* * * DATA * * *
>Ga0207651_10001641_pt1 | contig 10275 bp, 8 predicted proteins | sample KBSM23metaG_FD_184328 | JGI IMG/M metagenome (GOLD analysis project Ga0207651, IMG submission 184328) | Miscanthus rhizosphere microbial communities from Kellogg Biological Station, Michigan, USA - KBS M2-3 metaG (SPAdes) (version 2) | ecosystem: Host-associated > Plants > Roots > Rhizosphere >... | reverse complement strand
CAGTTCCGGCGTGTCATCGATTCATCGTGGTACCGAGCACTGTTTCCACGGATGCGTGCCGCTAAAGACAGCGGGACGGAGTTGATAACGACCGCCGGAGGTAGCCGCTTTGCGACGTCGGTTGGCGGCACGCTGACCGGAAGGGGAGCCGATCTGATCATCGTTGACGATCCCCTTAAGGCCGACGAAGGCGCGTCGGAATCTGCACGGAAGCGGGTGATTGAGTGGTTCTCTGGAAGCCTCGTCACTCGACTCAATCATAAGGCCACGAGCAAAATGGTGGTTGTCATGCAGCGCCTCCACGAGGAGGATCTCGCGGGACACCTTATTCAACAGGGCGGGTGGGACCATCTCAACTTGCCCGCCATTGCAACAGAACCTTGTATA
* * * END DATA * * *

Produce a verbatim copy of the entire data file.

>Ga0207651_10001641_pt1 | contig 10275 bp, 8 predicted proteins | sample KBSM23metaG_FD_184328 | JGI IMG/M metagenome (GOLD analysis project Ga0207651, IMG submission 184328) | Miscanthus rhizosphere microbial communities from Kellogg Biological Station, Michigan, USA - KBS M2-3 metaG (SPAdes) (version 2) | ecosystem: Host-associated > Plants > Roots > Rhizosphere >... | reverse complement strand
CAGTTCCGGCGTGTCATCGATTCATCGTGGTACCGAGCACTGTTTCCACGGATGCGTGCCGCTAAAGACAGCGGGACGGAGTTGATAACGACCGCCGGAGGTAGCCGCTTTGCGACGTCGGTTGGCGGCACGCTGACCGGAAGGGGAGCCGATCTGATCATCGTTGACGATCCCCTTAAGGCCGACGAAGGCGCGTCGGAATCTGCACGGAAGCGGGTGATTGAGTGGTTCTCTGGAAGCCTCGTCACTCGACTCAATCATAAGGCCACGAGCAAAATGGTGGTTGTCATGCAGCGCCTCCACGAGGAGGATCTCGCGGGACACCTTATTCAACAGGGCGGGTGGGACCATCTCAACTTGCCCGCCATTGCAACAGAACCTTGTATA